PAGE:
“I’ve always considered the Cleveland Clinic in a league of its own,” Johnson said. “It’s known worldwide for its heart care, and I loved the atmosphere when I interviewed. I’m looking forward to being part of a world-class hospital.”

Johnson said through the University’s cutting-edge program, he learned the latest evidence-based practice and used the most up-to-date technology and equipment.

“BGSU has supported us immensely in ensuring we’re being taught what’s required of modern nurses,” Johnson said. “I feel highly prepared to enter my career.”

Aside from the clinical knowledge, Johnson said faculty and staff prioritized mental health. 

Bussard said the goal is to help students develop healthy coping strategies in college to carry into their careers.

The relaxation room in Central Hall, home of the School of Nursing, offers a calming environment to provide overwhelmed or anxious students a place to reset.

“We encourage students to take a moment in the room just to breathe and relax,” Bussard said. “They need to prioritize self-care and wellness now, so they have an idea of what works for them as they begin their careers.”

Timothy Ray - a nursing student - at graduation
Timothy Ray celebrates graduating from the BGSU School of Nursing in April.

Making a difference

Timothy Ray ‘23 plans to join his former classmate at the Cleveland Clinic, though the pair will likely work in separate buildings at the sprawling campus in downtown Cleveland.

Ray interned at the Cleveland Clinic main campus the summer before his senior year and considered the experience a defining movement in his journey to becoming a nurse.

“I was very nervous on the first day of my internship, and on my last day, I felt very comfortable in that environment,” Ray said. “I drew on the knowledge I learned at BGSU. I saw many of the disease processes we learned about, and I knew interventions to implement. That first year of nursing school prepared me for that internship.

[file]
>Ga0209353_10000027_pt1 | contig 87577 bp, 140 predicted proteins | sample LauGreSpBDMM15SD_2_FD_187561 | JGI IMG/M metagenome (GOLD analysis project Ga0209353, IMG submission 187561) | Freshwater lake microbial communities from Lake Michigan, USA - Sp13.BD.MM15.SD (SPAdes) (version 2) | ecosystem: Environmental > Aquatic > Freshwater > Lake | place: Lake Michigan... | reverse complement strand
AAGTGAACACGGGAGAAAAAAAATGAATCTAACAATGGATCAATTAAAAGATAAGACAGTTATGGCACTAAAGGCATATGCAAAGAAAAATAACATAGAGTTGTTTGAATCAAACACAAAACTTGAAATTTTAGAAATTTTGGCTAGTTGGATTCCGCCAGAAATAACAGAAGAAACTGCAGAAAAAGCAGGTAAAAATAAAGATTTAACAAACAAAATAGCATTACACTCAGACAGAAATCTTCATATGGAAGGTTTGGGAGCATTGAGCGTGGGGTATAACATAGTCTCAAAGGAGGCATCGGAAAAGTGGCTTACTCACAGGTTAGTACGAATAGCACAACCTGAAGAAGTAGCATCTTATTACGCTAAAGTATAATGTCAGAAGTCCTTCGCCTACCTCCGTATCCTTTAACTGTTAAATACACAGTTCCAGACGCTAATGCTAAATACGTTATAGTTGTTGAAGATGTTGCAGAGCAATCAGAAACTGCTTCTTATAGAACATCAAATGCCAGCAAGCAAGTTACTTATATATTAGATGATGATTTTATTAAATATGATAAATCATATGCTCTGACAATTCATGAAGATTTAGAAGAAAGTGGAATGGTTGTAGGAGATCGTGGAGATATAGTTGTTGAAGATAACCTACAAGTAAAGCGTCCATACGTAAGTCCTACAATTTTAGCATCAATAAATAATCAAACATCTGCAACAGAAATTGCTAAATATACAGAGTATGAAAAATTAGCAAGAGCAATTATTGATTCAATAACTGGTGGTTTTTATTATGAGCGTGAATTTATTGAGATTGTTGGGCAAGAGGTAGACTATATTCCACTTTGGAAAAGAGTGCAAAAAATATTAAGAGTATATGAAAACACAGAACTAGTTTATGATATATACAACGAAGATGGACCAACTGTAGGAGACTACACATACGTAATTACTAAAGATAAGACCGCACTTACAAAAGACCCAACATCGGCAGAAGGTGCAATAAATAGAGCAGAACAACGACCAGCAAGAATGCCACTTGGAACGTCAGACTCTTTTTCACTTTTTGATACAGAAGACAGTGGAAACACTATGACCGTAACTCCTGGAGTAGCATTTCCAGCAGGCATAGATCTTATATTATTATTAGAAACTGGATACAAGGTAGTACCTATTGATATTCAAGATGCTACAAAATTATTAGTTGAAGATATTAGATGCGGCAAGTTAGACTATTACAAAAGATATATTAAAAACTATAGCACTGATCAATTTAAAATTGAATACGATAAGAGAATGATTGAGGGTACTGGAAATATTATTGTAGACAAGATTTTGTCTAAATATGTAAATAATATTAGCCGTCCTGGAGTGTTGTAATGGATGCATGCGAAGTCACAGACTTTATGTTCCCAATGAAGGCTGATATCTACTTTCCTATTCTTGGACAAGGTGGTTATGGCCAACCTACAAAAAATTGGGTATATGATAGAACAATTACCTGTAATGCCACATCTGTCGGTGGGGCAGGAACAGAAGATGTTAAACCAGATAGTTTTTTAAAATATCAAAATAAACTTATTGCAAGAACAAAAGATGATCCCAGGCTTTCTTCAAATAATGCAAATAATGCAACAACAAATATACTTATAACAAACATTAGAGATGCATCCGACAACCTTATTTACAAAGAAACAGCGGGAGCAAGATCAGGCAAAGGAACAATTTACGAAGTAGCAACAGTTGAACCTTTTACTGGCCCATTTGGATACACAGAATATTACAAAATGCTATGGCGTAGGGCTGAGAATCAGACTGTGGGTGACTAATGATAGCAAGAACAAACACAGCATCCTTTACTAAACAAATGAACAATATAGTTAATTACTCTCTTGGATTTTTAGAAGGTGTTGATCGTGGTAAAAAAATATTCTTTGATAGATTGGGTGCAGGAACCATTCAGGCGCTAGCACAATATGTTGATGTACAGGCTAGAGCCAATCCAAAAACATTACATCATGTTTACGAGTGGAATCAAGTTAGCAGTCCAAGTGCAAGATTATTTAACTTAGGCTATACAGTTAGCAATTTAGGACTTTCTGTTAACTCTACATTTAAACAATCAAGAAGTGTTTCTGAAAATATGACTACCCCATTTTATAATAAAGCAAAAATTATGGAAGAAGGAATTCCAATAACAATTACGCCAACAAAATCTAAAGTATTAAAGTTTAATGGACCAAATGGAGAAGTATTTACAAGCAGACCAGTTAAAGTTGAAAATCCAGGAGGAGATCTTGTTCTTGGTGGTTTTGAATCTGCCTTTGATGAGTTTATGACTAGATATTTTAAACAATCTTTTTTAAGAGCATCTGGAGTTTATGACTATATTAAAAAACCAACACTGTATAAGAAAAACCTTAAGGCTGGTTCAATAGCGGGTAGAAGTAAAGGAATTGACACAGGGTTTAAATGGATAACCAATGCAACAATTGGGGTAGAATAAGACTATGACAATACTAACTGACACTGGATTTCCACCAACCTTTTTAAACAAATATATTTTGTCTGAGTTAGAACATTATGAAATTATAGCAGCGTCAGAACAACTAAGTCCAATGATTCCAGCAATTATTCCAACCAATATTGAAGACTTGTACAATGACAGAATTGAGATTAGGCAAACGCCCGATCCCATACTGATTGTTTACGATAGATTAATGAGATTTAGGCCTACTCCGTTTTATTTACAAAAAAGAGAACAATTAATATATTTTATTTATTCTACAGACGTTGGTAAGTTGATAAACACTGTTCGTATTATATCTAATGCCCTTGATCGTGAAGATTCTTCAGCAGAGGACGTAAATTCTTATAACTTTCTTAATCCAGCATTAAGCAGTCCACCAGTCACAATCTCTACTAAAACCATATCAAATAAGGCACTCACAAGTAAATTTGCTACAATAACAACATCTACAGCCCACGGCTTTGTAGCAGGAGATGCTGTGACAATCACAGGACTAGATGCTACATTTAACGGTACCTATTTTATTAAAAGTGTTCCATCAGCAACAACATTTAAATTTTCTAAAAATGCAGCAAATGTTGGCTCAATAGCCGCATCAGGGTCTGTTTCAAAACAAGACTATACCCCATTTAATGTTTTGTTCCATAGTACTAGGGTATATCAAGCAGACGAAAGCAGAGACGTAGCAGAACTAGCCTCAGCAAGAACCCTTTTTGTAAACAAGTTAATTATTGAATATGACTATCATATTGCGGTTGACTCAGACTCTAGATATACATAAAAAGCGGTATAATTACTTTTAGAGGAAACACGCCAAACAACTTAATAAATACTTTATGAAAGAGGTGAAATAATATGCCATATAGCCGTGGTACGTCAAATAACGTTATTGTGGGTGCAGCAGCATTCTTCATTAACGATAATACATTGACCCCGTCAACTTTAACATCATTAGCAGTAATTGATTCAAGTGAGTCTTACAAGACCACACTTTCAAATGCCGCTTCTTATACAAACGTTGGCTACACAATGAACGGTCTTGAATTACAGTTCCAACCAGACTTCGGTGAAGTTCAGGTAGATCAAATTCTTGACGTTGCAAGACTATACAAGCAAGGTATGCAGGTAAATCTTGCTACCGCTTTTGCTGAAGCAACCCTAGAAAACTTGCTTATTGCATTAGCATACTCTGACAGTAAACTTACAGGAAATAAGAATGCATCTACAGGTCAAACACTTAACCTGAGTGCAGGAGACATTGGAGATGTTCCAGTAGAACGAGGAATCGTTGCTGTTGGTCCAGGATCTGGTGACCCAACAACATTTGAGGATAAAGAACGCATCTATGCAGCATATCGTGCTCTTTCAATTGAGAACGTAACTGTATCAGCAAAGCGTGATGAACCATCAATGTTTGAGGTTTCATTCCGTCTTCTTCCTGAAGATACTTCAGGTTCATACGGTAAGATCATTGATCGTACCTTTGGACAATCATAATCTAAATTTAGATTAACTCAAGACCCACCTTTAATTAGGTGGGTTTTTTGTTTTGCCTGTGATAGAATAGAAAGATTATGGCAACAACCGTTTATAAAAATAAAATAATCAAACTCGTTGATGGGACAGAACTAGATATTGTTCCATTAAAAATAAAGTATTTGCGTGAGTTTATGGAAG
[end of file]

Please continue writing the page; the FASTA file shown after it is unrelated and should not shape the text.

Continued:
“I also gained a lot of clinical judgment in those three months, which increased my confidence.”

Ray continued to build confidence and lean on the support of faculty, staff and his classmates throughout the remainder of the nursing program, which he said contributed to his success.  

“The BGSU BSN program is amazing,” he said. “The professors would help whenever I needed it. Our cohort formed a close bond. We were a team and worked together to help each other. We had study groups and would spend hours studying and quizzing each other.”

Ray said he feels well-prepared to begin his full-time career at the Cleveland Clinic. He’s shadowing several units, including neuro intensive care, hematology and oncology to determine which path he'd like to follow.

“We’re all going into a really tough profession, and there will be hard days. But we’ve been prepared really well by BGSU and have the skills to make a difference."

“My long-term goal is to make a difference in healthcare. Even if I can make something slightly better, and if each of the students from my cohort does that as well, collectively, we can make a pretty big change.”

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Media Contact | Michael Bratton | | 419-372-6349

Updated: 06/01/2023 12:36PM